1. Oh my gosh, EMPRESS. I literally didn’t even think to dig up the Wikipedia for this piece, but it totally makes sense! Thank you so much for the comment — I didn’t realize the gap was so large, and yet, here it is. :/ Wow.


  5. How do you know there aren’t any female dragons? Can you tell the difference between a male and female lizard just by looking or listening to the noises it makes? Not usually, unless you’re an expert. Dragon voices are somewhat deep, but they’re very big creatures. Many times the only way to tell if a reptile is male or female is to closely examine the cloaca and look for signs there…their “voices” sound almost identical, and their body shapes are also almost exactly the same.

    Honestly, I’m much more offended by there being no female giants.


    1. Hey there, Jesse! Thanks for reading. 🙂 I was referring to the fact that all of the actors cast to voice the dragons are men, not that there aren’t (or couldn’t be) lady dragons flying around — I imagine there are! But they’re invisible, and thus, don’t count toward representation.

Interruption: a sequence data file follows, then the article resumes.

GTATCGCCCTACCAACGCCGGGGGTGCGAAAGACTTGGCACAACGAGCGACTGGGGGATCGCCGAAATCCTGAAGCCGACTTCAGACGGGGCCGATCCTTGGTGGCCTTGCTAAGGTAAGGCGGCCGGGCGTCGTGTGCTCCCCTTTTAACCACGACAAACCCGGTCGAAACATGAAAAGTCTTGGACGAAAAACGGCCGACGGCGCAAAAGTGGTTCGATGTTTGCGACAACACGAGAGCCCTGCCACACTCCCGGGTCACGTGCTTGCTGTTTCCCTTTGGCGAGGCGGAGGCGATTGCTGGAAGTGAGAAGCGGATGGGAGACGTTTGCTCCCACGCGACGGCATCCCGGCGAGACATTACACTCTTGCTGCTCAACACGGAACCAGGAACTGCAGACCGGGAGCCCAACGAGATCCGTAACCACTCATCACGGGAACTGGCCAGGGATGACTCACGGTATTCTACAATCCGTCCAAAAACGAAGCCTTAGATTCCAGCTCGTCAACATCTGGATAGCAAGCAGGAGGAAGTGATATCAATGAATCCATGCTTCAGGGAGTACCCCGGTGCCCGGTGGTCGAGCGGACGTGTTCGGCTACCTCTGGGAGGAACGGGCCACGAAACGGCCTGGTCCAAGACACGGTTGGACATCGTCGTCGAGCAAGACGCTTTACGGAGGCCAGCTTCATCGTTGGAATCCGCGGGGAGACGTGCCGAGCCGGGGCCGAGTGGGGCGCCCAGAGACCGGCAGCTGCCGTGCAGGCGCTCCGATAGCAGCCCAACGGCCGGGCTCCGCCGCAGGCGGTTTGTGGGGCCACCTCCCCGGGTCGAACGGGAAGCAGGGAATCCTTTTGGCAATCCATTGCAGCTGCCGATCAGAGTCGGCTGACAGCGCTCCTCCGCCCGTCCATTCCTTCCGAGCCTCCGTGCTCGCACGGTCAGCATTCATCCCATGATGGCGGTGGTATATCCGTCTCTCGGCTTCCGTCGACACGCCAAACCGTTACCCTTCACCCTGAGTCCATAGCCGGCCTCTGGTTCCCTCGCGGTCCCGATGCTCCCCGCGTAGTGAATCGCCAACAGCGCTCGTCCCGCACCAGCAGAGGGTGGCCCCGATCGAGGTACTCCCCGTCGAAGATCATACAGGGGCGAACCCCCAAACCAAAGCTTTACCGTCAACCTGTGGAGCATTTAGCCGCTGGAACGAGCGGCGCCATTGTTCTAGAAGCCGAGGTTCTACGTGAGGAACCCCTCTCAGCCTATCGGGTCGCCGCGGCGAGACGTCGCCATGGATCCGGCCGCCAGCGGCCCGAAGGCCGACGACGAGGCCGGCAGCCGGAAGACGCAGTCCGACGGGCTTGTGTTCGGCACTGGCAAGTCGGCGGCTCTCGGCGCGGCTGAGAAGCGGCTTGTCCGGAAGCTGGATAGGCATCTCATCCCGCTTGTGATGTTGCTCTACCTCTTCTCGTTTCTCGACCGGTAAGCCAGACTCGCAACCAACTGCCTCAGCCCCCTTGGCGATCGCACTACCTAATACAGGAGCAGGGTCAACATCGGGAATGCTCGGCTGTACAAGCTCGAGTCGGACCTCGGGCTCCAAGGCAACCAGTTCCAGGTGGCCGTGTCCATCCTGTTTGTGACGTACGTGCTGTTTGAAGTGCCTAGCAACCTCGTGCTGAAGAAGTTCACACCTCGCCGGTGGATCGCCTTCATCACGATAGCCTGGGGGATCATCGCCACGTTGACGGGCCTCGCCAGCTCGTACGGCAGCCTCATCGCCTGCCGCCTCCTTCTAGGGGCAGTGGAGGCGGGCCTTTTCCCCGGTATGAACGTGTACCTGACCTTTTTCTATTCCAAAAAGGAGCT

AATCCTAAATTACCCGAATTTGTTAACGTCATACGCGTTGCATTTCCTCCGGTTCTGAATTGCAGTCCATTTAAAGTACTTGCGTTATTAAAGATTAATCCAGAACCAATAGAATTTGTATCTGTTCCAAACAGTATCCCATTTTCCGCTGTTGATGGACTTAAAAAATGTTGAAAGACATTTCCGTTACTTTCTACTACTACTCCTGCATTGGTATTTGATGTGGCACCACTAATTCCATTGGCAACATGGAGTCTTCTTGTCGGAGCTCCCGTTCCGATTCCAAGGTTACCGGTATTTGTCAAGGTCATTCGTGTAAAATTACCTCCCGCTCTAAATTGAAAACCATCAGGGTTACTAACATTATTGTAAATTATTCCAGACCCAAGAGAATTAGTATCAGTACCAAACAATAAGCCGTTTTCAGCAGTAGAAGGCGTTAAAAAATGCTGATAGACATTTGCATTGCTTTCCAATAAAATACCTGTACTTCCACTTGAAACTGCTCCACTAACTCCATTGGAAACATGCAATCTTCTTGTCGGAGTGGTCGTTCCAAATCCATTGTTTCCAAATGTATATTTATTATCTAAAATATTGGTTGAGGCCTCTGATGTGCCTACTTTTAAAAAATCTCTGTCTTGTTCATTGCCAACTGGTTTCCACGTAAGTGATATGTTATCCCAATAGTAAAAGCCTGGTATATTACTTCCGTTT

I’m operating under the assumption that there are lady giants, lady wolves, lady bears, and even lady TROLLS, but I could totally be wrong. It’s the fact that we interact with none who are fully voiced that gave me pause.


  6. Okay so a few points need to be adressed, because while yes there are more men then women some of your sticking points are skewed and need to be addressed.
    On the issue of Dragons, dragons are GENDERLESS their the OLD GODS, who humanity dethroned, (one of which i must point out is a woman, yes of the 3 people who Banished Alduin one is a woman, one of the first HEROES of skyrim is a woman.) As for the voice actors have you ever looked into the actual data files of skyrim? There are about 7 voices total that are recycled for EVERY NPC, each of those voice actors does about 14,000 lines but its hardly fair to say shyrim has some sort of massive cast of voice actors and most of male.